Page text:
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The beating heart of Denali National Park and Preserve

So who’s the boss? And why was I thinking about the added value delivered by a business owner in the snows of Alaska, of all places?

As I wrote in my post in early September, my trip to Alaska inspired me to resume my blog. This time, I’m writing about the insight that evolved among the mountains, icebergs, bears and wild berries.

Alaska is a region that was not meant for man. Nature is vast and overwhelmingly powerful. The climate does not permit normal living for eight months of the year. In addition, about three-quarters of its tremendous space is a wilderness, defined a national park, and is mostly uninhabited. The few people who live in Alaska year-round spend four months living intensely, followed by eight months of sheer survival (or, as they put it, “not doing too much”). But in the summer months, the Alaskan population is tripled as tourists flock in droves from all over world, guests in a land that does not belong to man.

We visited Alaska in one of those short months in which the state comes to life. Tens of thousands of young people are employed in a variety of summer jobs – as tourist guides, in restaurants, hotels, as sports instructors, etc. Then there are the business owners, their establishments open for business from early May until mid-September, who spend the rest of the year in more felicitous locations in the USA. The Alaska we encountered was bustling, and in some places, the atmosphere was almost like summer camp – you come, have fun, work hard, meet young people, the living conditions are commensurate, and then back home you go.

I observed this well-oiled system, set in motion anew each year – hiring workers, training them, catering to hundreds of thousands of tourists, and then disappearing – with admiration. Clearly, the operation is flawless, but who’s the boss? Who is in charge in the long term? Who breathes life and soul into this huge machine, defines its rules and maintains its continuity? Who is the steward of this vast location?

These questions mainly preoccupied me during our visit to Denali National Park and Preserve, which covers six million hectares, the skyline dominated by Denali (formerly known as Mount McKinley), the highest peak in North America at over six thousand meters. The park is just three hundred kilometers from the North Pole and the terrain is nature untamed, primeval and unfriendly. The tourist village on the outskirts of the park is truly buzzing in summer and resembles, as I mentioned, one big summer camp.

So who has undertaken the role of proprietor, I asked myself?

The answer to the question became clear on the following day: the National Park Service Rangers, the people charged with protecting and preserving the National Park System. They aren’t many in number, but their presence is important and well felt, and everyone mentions them. Spending a few hours with these people makes it abundantly clear that they are imbued with a sense of mission. They position themselves as the ambassadors of silent nature and wildlife. They are unpatronizing, and rather express an attitude of providing loyal service and maximum responsibility – civil servants in every sense of the word.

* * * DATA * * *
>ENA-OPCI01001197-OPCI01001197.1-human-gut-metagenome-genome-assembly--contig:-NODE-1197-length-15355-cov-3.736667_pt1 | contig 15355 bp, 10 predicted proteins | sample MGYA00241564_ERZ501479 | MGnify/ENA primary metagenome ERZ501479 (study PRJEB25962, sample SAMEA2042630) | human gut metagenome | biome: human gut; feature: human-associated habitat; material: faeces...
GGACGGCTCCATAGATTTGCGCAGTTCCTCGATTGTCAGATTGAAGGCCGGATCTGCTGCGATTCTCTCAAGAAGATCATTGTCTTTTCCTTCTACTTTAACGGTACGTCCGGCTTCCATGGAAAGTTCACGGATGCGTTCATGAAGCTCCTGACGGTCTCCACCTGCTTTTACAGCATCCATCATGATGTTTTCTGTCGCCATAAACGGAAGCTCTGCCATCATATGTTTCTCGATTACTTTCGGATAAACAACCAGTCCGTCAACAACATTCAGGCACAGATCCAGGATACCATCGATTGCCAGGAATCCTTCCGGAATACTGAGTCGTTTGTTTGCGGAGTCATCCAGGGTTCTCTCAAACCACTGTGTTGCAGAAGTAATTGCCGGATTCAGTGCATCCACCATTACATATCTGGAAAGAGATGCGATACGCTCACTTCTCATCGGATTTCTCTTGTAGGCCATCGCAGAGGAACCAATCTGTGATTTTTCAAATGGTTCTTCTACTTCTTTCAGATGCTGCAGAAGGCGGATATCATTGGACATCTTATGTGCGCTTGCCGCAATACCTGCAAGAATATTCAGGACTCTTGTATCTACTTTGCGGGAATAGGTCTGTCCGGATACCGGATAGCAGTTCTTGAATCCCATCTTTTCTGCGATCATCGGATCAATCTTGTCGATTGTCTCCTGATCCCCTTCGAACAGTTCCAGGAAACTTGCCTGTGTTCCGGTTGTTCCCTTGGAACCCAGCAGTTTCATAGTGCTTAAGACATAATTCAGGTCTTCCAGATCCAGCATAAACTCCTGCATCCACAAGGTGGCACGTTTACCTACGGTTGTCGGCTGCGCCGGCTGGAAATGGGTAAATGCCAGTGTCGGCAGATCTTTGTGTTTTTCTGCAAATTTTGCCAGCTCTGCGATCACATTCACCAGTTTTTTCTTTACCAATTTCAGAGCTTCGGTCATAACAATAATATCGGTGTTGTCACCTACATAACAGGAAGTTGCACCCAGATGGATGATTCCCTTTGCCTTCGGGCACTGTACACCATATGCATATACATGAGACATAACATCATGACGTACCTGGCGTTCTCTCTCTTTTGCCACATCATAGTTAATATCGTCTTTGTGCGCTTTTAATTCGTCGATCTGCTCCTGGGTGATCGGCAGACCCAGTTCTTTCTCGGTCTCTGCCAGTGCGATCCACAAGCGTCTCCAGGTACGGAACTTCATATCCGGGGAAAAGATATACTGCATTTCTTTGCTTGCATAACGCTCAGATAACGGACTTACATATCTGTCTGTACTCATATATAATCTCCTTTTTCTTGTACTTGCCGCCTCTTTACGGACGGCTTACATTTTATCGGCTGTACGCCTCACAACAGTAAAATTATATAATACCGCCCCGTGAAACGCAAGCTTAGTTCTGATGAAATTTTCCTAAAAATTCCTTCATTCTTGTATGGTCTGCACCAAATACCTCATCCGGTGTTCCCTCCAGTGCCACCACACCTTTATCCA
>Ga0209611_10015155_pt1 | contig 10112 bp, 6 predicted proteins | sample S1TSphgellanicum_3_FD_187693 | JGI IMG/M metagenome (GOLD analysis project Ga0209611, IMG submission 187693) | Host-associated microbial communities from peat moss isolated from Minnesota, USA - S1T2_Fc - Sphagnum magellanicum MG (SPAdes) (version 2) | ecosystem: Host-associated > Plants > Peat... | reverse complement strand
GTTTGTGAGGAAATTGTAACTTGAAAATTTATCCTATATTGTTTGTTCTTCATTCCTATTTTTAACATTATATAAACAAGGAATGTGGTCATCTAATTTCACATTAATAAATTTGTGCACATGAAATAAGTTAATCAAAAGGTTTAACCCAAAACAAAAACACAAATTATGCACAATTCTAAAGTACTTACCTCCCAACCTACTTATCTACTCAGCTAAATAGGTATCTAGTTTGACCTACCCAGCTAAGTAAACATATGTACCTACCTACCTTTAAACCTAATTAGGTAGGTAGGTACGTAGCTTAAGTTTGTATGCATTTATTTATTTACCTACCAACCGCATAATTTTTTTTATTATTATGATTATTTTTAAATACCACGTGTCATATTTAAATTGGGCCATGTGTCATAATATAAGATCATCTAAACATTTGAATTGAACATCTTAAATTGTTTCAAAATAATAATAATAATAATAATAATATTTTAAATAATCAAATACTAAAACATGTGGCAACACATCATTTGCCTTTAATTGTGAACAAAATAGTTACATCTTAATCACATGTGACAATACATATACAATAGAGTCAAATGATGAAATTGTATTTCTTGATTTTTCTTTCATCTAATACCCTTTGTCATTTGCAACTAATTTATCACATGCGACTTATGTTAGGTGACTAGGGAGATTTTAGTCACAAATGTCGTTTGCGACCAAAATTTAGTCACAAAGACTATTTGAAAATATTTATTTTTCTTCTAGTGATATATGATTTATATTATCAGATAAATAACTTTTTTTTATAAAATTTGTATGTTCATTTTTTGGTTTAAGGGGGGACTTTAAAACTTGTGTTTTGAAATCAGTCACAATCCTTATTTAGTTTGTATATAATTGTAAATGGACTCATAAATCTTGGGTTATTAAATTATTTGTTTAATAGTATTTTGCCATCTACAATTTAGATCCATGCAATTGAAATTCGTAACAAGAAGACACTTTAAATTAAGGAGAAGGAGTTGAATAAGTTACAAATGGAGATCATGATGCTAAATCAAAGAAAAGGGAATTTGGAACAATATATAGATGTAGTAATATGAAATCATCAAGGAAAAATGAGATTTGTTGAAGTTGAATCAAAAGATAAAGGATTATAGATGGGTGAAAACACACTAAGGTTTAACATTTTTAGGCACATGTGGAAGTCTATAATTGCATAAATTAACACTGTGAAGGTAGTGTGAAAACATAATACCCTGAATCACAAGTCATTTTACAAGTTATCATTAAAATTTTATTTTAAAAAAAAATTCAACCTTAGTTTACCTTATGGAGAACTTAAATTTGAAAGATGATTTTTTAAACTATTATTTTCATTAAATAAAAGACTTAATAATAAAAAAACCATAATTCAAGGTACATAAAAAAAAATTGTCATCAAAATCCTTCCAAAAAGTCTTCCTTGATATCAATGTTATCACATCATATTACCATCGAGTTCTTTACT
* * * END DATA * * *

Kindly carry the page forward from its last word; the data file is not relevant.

The Rangers protect nature from visitors, and visitors from nature. They recognize their role as protecting and preserving this vast space for future generations, permitting tourists a controlled, limited glimpse so as not to disturb the “permanent residents”. They undertake the role of proprietor:

These are the National Park Service Rangers, working in faraway Alaska. And what about you, the owners, the older generation; do you remember to address these points? Do you impart your important values? Perform your role as stewards? Address the tough decisions regarding continuity? Do you consider all of the above your primary duty?

Always bear in mind that production, sales, accounting and even future product development can be well run by hiring external, non-family managers, who come and go. This is uncontested. But you, the owners, are those who give the company its soul: its uniqueness, its atmosphere, renewal and continuity. Its legacy, if you will.

I know well how natural and easy it is to fill your time and thoughts with the urgent problems of production, sales and financials. And it is precisely for this reason that I was happy and grateful for the opportunity to observe a system that works and to remind myself how important it is to give time and thought to the “soul of the business”.

Looking at the wilderness of Denali National Park and Preserve, the message to you, the owners, is clear: you are the stewards, the torchbearers, those who are responsible for the legacy and continuity. You are the soul and the beating heart.

I know that some of you fill the role of owner without assuming accountability as to the nature of your function, and without giving thought to what truly is the main difference between you and the outside managers you hire, talented as they may be. To you, I would like to say that the added value of these “hidden” roles is immense. Do not forget them, and do not make light of them. With all due respect for the pressing routine affairs, however important, your beating heart is the beating heart of your business, and it is what makes all the difference.